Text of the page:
Alonso Duralde of the TheWrap said that the franchise had "given up on everything but the monster fights" and wrote, "Yes, obviously, no one goes to these movies for the deep human characters or for plot machinations or even for the metaphors about the environment and industrialization. Here's the thing, though — they come in handy to fill in the gaps between the monster battles, and you miss them when they're not there. And since even those battles are somewhat perfunctory, what are we even doing here?" John Nugent of Empire gave the film 2 out of 5 stars, writing, "Godzilla vs. Kong mostly delivers on its promise of a big monster fighting another big monster. It just depends whether you're willing to sit through the toe-curlingly bad set-up that surrounds it." Reviewing for The Age, Jake Wilson gave the film 2.5 out of 5 stars, saying, "Overseeing the mayhem is director Adam Wingard, who started out making wittily brutal low-budget horror films before becoming a studio gun for hire. Absolutely no sign of his old personality is evident here."
In March 2019, producer Alex Garcia stated that Legendary hoped to produce more MonsterVerse films if they became successful, stating, "It's one brick at a time, each piece has to be as good as it can be, so right now it's all focused on this [Godzilla: King of the Monsters and Godzilla vs. Kong]. But could there be? Yeah, that's the hope if the movies turn out really well." In February 2021, Wingard commented on the future of the MonsterVerse, "I know where we could go potentially with future films." However, he noted that the MonsterVerse was created "to a certain degree" to lead towards Godzilla vs. Kong. He added that the MonsterVerse is at a "crossroads," stating, "It's really at the point where audiences have to kind of step forward and vote for more of these things. If this movie is a success obviously they will continue forward."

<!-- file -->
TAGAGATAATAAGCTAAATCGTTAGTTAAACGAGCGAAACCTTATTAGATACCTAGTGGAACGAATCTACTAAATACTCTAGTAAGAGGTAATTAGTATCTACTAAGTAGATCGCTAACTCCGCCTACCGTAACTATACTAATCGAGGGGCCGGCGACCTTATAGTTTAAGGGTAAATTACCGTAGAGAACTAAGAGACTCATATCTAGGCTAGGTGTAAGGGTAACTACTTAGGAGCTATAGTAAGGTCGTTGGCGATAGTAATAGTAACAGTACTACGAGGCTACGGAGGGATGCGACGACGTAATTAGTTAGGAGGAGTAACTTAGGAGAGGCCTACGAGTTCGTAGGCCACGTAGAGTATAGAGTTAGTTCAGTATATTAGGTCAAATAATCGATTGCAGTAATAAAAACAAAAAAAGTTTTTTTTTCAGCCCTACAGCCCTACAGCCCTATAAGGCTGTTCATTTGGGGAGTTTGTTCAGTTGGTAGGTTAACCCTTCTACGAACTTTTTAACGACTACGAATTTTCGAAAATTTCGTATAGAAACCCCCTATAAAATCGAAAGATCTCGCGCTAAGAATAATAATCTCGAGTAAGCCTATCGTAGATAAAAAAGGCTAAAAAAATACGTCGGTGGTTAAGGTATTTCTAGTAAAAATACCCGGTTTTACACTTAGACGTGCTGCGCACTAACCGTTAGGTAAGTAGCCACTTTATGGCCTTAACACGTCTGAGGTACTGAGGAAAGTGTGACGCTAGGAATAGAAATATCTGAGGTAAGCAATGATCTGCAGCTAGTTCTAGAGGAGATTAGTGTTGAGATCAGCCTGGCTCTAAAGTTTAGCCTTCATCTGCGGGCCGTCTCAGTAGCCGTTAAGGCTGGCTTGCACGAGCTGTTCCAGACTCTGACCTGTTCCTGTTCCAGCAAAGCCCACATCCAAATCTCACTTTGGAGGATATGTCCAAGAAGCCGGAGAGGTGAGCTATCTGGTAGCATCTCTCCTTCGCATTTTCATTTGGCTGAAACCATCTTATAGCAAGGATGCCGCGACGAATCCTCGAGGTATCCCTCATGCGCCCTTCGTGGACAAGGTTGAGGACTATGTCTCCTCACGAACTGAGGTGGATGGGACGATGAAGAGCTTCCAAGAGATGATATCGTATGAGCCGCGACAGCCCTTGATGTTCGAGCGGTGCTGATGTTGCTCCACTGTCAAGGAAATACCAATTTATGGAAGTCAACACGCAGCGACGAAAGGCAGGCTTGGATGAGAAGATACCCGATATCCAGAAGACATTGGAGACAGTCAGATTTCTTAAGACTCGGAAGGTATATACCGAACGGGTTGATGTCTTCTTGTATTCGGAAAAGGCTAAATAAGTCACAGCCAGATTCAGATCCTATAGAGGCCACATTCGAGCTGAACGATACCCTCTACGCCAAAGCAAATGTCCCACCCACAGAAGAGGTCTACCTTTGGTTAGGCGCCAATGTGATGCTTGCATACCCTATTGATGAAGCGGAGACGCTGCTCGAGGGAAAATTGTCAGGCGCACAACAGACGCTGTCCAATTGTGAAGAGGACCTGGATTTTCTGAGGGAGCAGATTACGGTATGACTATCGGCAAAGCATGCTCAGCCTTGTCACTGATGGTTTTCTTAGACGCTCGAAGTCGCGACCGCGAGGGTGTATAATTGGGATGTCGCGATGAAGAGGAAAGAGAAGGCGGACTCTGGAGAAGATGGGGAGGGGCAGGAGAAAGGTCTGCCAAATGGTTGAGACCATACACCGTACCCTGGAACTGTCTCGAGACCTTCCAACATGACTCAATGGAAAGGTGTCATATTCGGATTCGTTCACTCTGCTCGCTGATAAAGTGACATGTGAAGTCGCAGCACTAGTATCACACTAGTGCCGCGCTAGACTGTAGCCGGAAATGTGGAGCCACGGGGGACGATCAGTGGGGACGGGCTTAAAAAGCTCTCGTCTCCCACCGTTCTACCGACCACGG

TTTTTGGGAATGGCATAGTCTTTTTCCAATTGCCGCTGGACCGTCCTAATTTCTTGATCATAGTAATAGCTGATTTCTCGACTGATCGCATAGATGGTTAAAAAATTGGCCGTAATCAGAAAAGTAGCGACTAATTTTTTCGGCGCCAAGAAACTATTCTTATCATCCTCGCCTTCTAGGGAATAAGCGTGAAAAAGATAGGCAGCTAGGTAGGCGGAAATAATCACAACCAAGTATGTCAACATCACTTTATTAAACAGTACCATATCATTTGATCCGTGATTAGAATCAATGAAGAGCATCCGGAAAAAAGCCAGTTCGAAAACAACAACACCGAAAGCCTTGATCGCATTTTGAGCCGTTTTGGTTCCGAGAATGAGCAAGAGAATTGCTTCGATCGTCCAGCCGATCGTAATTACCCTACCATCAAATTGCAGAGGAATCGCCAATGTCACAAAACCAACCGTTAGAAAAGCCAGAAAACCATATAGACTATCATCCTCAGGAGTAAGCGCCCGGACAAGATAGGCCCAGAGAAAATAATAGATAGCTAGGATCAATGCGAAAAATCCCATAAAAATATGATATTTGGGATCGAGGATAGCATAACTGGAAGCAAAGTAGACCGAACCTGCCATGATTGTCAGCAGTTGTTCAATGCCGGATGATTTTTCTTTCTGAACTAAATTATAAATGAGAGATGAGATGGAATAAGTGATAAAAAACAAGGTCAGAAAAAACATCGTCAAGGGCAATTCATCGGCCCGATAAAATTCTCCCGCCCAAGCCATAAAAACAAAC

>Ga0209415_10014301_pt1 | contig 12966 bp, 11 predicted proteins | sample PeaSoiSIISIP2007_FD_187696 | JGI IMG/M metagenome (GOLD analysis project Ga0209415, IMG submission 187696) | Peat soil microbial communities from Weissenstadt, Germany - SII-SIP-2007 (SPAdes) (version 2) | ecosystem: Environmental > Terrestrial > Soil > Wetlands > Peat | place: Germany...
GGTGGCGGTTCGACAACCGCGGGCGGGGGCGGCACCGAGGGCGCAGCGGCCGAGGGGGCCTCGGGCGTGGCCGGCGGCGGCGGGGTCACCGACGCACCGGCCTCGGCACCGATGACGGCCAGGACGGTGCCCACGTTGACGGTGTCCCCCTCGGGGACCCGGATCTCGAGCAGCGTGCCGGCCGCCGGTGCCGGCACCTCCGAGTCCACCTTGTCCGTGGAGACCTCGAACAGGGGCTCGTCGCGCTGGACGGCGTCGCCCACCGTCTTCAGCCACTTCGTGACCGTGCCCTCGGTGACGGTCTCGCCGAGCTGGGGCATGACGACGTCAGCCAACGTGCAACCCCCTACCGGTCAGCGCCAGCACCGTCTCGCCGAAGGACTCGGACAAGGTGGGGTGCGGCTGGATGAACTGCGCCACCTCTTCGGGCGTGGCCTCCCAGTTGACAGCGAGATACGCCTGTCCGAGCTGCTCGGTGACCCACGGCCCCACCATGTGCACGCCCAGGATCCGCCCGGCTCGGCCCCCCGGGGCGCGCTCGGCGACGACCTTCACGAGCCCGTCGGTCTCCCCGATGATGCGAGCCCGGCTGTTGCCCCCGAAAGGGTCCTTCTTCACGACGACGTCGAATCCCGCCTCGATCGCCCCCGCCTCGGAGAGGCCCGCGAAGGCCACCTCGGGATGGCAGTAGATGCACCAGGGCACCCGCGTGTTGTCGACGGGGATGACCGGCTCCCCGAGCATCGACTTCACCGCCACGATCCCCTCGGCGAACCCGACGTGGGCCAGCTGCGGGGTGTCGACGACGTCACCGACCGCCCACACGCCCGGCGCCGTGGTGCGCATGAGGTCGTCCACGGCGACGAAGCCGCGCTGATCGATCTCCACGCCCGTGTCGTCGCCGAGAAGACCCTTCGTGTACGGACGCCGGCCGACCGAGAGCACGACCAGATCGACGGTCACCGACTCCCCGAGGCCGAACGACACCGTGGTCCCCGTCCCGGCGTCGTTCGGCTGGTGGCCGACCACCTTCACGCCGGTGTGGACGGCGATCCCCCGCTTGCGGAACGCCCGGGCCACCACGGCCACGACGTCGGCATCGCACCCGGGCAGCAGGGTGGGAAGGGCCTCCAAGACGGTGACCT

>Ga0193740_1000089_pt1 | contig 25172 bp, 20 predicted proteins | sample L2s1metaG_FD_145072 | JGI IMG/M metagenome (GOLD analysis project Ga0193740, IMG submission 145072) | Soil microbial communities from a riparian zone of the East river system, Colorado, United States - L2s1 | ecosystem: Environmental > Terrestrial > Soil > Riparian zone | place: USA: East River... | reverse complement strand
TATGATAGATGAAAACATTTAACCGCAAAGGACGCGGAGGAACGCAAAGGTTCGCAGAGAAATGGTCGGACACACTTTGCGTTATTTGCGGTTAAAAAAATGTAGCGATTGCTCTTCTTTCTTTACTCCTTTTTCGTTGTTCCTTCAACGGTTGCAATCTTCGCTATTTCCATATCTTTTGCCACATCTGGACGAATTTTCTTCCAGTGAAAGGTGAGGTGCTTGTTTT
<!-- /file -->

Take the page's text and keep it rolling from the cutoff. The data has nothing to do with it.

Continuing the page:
On April 4, 2021, Legendary's CEO Josh Grode commented on potential sequels, "we have a number of ideas for more movies." That same day, the hashtag #ContinueTheMonsterVerse began trending on Twitter, which garnered support from Jordan Vogt-Roberts (director of Kong: Skull Island) and was acknowledged by Legendary. On April 27, 2021, The Hollywood Reporter stated that Legendary was "quietly taking steps to stretch the series into one or more installments," while negotiating with Wingard to potentially return to direct. Various ideas are being considered, with Son of Kong being one potential title.
- The Numbers reported the production budget to be $155 million. In December 2020, Variety reported the budget to be $160 million, while TheWrap reported the budget to be $165 million. In January 2021, both The Hollywood Reporter and Deadline Hollywood stated the budget to be $200 million. In February 2021, Comingsoon.net also noted the film's budget to be $200 million.
- The American releases of Godzilla (Godzilla, King of the Monsters!), King Kong vs. Godzilla, and The Return of Godzilla (Godzilla 1985) featured additional footage with American actors filmed by small Hollywood production companies that merged the American footage with the original Japanese footage in order to appeal to American audiences. Invasion of Astro-Monster was the first Godzilla film to be co-produced between a Japanese studio (Toho) and an American studio (UPA). The first Godzilla film to be completely produced by a Hollywood studio was TriStar's Godzilla (1998).